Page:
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Reports: Hispanic Students Most Ill-Served in U.S.


From NPR News, this is ALL THINGS CONSIDERED. I'm Michele Norris.

The vast majority of Latino high school students in this country are being shoved into huge, often dysfunctional schools. That conclusion today from the Pew Hispanic Center, which released three reports about the education of Latinos. In short, researchers conclude that low-income Latino students are the most segregated, ill-served group in the nation's public high schools. NPR's Claudio Sanchez has the story.


Eighty percent of the nation's two million Latino high school students live in seven states: California, Texas, Florida, New York, Arizona, Illinois and New Jersey. Here researchers with the Pew Hispanic Center have found that Latino students are far more likely than blacks or whites to attend extremely large, segregated high schools, that most kids in these huge Latino-majority schools are poor and that even those who graduate aren't prepared for college or work. Richard Fry wrote the report.

Mr. RICHARD FRY (Pew Hispanic Center): I think what's particularly startling is that high school size does matter, both in terms of staying in school and in terms in sort of the achievement gains.

SANCHEZ: Fry says the research clearly shows that the ideal size for a high school is between 600 and 900 students. Over half of Latino students in this country, though, attend schools that are at least three times larger.

(Soundbite of school activities)

Unidentified Woman #1: We've got a 10-7 in a locked art room.

Unidentified Woman #2: 10-4.

SANCHEZ: Schools like the one we visited this fall in Tucson, Arizona. Cholla High School is perched on the arid, high desert hills right outside the city. It's the kind of school the Pew study describes, big with lots of security guards and lots of Latino, mostly Mexican-American, students. Arizona is second only to California in the percentage of high schools that are majority minority like Cholla. This is not a dysfunctional school, but with record enrollments every year, students and teachers here are struggling, says Hector Ayala, a veteran English teacher.

Mr. HECTOR AYALA (English Teacher): And everybody's nervous. A lot of kids don't really want to be in the classroom, and these are the kids that carry all the problems that an inner-city school has been, you know, traditionally known for. They are about 50 percent Mexican, at least in this school. Our population is made up of about 50 percent Mexican-American kids.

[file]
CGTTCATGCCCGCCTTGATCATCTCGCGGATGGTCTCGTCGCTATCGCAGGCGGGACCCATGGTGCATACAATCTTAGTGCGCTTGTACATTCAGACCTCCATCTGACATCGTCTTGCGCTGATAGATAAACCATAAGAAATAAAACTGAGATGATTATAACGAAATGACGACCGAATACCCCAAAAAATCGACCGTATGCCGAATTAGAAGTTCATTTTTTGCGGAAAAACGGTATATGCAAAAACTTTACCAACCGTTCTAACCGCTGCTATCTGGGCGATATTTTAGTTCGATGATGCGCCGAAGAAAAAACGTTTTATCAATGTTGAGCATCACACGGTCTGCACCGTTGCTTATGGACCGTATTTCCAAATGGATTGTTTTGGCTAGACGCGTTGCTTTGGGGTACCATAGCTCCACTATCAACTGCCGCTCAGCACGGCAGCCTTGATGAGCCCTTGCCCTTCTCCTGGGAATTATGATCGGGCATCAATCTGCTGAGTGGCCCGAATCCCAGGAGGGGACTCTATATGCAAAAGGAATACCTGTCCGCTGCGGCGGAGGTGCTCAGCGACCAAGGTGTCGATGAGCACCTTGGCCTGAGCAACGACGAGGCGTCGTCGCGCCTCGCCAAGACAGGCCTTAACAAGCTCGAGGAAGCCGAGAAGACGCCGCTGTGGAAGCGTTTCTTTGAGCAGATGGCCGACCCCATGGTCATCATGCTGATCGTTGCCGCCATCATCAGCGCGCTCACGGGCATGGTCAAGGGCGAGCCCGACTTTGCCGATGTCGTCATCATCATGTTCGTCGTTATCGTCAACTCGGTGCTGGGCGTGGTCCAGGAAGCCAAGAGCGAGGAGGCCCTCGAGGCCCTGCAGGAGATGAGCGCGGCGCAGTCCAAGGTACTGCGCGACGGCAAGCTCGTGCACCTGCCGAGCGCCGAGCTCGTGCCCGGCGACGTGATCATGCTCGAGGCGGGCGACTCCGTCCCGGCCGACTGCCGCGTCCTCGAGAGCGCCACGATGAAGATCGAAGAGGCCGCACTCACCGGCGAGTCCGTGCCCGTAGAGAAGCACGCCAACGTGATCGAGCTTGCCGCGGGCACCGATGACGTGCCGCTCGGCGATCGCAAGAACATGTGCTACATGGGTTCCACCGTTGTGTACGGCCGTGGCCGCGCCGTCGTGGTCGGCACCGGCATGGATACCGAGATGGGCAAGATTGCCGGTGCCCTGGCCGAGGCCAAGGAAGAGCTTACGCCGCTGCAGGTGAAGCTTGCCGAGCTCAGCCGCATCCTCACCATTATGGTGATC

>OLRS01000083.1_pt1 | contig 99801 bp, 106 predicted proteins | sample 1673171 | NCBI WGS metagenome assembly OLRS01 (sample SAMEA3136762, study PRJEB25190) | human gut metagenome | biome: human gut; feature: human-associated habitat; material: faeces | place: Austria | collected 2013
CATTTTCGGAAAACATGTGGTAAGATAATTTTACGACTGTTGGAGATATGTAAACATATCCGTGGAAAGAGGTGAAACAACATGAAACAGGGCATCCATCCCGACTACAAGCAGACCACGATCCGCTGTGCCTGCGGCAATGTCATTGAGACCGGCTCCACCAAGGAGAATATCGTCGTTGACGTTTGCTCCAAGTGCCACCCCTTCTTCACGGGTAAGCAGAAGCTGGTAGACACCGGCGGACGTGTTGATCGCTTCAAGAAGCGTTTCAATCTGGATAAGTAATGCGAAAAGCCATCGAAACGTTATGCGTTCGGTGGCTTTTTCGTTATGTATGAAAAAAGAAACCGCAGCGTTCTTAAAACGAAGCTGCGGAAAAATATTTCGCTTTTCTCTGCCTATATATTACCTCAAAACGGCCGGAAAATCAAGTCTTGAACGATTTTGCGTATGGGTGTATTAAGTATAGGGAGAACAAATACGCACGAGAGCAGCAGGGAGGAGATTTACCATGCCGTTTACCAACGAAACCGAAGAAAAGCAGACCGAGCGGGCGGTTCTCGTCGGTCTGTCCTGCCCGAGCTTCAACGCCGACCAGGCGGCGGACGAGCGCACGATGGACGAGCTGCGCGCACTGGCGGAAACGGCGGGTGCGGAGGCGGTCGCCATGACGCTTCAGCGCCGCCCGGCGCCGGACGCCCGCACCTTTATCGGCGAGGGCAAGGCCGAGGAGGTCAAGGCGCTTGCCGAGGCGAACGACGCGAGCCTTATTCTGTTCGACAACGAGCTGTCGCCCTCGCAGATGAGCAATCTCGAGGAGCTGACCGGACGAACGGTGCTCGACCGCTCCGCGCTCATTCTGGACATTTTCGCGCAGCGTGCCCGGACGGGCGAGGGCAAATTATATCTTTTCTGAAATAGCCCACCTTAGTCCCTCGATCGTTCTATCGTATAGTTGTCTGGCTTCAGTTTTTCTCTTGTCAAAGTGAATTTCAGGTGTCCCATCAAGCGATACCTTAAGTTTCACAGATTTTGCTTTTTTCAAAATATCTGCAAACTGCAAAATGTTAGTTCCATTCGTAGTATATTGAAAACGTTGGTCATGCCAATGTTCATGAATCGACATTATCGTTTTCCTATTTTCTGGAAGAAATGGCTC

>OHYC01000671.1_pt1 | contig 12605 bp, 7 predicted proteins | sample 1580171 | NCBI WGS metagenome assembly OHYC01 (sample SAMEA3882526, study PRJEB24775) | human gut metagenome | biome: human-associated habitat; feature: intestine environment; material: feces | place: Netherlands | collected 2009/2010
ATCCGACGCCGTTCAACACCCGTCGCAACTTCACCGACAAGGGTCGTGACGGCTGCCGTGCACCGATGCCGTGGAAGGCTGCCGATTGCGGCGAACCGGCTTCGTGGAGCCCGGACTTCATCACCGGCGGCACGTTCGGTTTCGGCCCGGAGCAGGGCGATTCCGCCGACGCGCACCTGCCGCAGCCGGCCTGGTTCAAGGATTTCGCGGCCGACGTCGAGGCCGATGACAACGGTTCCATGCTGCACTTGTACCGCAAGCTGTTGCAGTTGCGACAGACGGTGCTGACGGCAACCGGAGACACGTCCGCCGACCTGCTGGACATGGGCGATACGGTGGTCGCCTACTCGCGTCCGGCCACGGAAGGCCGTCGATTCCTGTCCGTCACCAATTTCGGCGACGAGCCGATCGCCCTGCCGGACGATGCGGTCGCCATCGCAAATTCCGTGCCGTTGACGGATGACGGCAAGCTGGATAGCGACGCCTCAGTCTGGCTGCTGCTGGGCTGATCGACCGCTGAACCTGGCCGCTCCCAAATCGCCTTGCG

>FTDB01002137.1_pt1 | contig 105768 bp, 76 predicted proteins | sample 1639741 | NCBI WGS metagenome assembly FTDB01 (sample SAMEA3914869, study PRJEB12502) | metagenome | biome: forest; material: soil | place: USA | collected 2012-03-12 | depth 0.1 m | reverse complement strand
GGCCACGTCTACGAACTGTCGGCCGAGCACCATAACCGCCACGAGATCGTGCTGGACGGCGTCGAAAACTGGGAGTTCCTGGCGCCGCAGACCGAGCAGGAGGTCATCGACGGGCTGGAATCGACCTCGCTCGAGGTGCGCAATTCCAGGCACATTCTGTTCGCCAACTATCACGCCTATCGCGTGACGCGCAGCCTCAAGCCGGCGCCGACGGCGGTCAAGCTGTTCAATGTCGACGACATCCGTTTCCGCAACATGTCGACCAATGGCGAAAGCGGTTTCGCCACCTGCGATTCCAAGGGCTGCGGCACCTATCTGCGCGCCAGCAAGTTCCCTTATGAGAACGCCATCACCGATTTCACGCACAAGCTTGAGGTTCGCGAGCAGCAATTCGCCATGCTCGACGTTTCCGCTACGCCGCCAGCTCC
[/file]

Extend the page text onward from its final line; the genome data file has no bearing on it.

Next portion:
SANCHEZ: The noise in the hallways is deafening. The foot traffic is like gridlock at rush hour. It consumes valuable time and energy. Ayala's first class, an AP honors English course, starts at 7:30 AM. Seven kids show up this morning. Ayala, a virulent opponent of bilingual education, is known as one of the toughest, most demanding teachers at Cholla with a soft spot for the arts.

Mr. AYALA: I'm becoming an anachronism and now, you know, recently the district has been running short of money. So they've begun to eliminate some programs and among them--well, primary among them was the arts program in many schools. They just don't have, you know, chorus. They don't have art. They don't have any of the artistic endeavors they used to have.

SANCHEZ: At Cholla High, the no-frills curriculum focuses on the basics because the challenges are so great, with many students arriving three to four years behind in reading and math. Even the best teachers here have trouble connecting with those who need the most help. Again, Richard Fry of the Pew Hispanic Center.

Mr. FRY: Students in large high schools--you get into several thousand students, it's a much more impersonalized environment that lessens the students' engagement in feeling that the institution cares.

SANCHEZ: Bottom line: We may know a lot about Latino students--the family's income, their parents' education level and whether they know English or not--but until we know more about how Latino majority schools are organized, how they're managed and what works for low-income Latino students, Fry says educators won't be able to serve them better. Claudio Sanchez, NPR News. Transcript provided by NPR, Copyright NPR.